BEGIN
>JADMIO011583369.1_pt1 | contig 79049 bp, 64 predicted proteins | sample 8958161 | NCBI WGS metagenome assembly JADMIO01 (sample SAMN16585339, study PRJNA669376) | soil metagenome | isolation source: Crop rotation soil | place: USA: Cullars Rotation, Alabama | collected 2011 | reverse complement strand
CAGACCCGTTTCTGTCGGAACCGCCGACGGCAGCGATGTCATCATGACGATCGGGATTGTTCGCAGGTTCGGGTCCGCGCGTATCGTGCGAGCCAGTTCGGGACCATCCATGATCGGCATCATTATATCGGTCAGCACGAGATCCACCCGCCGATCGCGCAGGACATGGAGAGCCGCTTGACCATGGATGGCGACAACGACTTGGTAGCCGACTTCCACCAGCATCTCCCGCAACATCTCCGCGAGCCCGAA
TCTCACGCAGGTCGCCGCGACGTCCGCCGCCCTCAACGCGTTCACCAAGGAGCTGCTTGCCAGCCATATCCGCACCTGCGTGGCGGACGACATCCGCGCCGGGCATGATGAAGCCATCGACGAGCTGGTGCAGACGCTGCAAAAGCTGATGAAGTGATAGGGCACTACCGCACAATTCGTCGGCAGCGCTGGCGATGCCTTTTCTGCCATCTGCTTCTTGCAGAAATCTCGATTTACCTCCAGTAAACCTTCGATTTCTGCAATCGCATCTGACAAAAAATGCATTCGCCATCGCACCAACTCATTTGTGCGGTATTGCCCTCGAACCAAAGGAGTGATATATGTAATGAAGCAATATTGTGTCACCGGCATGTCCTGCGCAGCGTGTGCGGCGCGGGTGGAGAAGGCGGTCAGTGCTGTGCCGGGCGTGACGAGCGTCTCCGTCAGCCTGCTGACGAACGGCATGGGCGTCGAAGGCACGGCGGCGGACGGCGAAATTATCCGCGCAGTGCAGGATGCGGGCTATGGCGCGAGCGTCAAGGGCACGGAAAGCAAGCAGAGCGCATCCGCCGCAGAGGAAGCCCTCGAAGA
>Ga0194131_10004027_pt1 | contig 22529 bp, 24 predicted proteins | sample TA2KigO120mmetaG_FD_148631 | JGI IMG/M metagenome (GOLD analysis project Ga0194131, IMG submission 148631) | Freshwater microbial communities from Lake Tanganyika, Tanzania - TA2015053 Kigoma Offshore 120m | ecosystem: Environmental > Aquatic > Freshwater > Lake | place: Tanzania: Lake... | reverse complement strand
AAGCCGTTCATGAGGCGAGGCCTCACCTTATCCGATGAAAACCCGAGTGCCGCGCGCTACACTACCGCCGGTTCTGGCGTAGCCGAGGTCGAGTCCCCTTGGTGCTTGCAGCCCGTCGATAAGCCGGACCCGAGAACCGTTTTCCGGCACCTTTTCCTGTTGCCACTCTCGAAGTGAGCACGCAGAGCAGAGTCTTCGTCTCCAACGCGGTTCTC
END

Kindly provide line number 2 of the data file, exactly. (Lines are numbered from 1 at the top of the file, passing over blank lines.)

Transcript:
CAGACCCGTTTCTGTCGGAACCGCCGACGGCAGCGATGTCATCATGACGATCGGGATTGTTCGCAGGTTCGGGTCCGCGCGTATCGTGCGAGCCAGTTCGGGACCATCCATGATCGGCATCATTATATCGGTCAGCACGAGATCCACCCGCCGATCGCGCAGGACATGGAGAGCCGCTTGACCATGGATGGCGACAACGACTTGGTAGCCGACTTCCACCAGCATCTCCCGCAACATCTCCGCGAGCCCGAA